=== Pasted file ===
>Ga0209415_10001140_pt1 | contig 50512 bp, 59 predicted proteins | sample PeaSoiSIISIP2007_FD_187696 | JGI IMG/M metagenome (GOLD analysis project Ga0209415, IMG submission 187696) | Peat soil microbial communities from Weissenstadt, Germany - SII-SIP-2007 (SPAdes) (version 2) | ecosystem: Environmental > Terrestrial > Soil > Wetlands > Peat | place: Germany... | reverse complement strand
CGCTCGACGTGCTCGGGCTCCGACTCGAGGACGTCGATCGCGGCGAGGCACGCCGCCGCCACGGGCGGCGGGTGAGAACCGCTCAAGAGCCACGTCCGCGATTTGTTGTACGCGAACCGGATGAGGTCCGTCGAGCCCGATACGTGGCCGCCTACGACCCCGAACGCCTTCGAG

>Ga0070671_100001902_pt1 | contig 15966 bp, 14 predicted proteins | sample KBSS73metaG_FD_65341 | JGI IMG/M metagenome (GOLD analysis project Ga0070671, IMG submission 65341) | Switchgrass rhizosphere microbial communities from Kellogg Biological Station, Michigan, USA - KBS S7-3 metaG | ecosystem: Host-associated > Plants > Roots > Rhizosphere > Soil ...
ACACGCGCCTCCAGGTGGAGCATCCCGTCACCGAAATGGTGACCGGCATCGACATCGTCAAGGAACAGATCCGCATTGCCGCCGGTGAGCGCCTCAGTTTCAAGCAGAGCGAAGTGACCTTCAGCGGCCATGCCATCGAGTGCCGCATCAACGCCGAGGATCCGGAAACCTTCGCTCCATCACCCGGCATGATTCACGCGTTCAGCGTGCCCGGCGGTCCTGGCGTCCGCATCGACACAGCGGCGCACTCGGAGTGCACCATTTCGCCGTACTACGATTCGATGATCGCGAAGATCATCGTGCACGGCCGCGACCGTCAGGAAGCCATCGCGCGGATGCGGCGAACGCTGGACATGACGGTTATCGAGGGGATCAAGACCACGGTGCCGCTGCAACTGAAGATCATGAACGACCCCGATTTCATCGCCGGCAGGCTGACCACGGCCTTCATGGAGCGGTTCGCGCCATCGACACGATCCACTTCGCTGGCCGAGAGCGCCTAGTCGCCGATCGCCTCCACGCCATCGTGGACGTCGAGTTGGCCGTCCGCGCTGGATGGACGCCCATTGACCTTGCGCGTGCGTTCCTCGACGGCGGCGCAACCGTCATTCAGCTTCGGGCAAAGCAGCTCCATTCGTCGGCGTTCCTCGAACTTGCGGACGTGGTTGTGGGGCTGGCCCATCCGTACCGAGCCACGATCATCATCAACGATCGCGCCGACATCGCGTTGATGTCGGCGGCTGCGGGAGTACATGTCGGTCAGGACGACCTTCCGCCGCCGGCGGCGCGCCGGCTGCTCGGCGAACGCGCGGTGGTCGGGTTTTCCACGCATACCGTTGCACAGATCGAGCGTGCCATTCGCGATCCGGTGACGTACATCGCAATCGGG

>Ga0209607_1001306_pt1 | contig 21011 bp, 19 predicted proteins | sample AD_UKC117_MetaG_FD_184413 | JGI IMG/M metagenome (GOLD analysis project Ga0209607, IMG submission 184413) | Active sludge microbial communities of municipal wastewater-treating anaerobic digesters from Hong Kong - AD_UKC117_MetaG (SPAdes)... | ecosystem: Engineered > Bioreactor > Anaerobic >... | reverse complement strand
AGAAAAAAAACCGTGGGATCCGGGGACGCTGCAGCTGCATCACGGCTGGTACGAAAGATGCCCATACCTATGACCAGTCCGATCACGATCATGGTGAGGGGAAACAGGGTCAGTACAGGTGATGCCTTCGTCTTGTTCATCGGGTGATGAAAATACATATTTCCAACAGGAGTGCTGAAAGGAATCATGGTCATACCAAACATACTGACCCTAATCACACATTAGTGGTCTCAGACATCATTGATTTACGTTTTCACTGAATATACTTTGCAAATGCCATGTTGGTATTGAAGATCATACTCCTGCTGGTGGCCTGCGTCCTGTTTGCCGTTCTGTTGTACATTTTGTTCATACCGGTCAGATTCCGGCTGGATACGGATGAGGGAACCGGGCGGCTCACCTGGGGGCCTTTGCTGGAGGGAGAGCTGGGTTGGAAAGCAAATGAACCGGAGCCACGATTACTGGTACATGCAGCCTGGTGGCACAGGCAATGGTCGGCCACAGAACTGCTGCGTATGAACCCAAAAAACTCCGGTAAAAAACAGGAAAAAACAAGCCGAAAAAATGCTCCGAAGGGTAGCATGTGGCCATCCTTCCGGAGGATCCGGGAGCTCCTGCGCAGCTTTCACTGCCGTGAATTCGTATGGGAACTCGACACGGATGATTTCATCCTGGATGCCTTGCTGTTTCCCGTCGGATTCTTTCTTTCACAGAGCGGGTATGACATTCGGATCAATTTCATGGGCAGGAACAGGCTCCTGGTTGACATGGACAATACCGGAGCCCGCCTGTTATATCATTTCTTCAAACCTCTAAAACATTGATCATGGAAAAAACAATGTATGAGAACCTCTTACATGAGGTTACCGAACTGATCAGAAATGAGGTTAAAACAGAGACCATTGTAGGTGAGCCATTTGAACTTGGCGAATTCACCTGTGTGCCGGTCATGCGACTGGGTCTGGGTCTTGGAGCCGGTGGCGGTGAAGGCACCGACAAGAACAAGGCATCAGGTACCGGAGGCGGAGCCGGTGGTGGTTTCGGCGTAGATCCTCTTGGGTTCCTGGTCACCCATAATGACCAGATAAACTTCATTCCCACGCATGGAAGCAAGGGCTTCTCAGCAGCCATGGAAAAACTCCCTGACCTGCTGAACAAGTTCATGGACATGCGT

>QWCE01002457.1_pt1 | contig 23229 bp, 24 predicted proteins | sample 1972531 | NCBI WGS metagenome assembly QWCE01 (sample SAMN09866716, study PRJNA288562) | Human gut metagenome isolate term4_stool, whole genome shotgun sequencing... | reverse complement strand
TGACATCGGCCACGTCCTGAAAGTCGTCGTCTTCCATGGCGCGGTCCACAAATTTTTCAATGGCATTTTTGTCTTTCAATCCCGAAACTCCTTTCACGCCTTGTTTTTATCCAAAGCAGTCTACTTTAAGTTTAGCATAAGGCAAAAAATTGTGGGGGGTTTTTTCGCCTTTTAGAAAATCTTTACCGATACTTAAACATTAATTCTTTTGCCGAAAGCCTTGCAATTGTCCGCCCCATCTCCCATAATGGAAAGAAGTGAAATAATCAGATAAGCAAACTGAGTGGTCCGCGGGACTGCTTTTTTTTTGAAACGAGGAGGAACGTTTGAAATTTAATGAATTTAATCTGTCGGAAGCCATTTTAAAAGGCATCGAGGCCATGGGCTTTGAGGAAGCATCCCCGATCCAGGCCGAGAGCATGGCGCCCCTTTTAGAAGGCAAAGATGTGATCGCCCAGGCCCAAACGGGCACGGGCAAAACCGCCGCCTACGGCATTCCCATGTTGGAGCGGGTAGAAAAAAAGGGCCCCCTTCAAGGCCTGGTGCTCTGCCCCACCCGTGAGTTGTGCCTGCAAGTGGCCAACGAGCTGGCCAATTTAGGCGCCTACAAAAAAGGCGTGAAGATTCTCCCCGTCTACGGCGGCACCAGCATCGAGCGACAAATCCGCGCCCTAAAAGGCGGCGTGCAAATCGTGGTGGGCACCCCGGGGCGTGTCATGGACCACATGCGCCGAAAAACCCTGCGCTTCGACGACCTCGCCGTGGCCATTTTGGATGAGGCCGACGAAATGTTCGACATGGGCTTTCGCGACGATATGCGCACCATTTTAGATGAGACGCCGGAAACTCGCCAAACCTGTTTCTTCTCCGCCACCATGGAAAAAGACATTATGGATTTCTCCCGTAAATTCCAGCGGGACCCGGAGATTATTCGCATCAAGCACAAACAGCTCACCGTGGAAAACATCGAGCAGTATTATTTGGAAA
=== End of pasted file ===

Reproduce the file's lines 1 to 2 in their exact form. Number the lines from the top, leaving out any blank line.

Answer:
>Ga0209415_10001140_pt1 | contig 50512 bp, 59 predicted proteins | sample PeaSoiSIISIP2007_FD_187696 | JGI IMG/M metagenome (GOLD analysis project Ga0209415, IMG submission 187696) | Peat soil microbial communities from Weissenstadt, Germany - SII-SIP-2007 (SPAdes) (version 2) | ecosystem: Environmental > Terrestrial > Soil > Wetlands > Peat | place: Germany... | reverse complement strand
CGCTCGACGTGCTCGGGCTCCGACTCGAGGACGTCGATCGCGGCGAGGCACGCCGCCGCCACGGGCGGCGGGTGAGAACCGCTCAAGAGCCACGTCCGCGATTTGTTGTACGCGAACCGGATGAGGTCCGTCGAGCCCGATACGTGGCCGCCTACGACCCCGAACGCCTTCGAG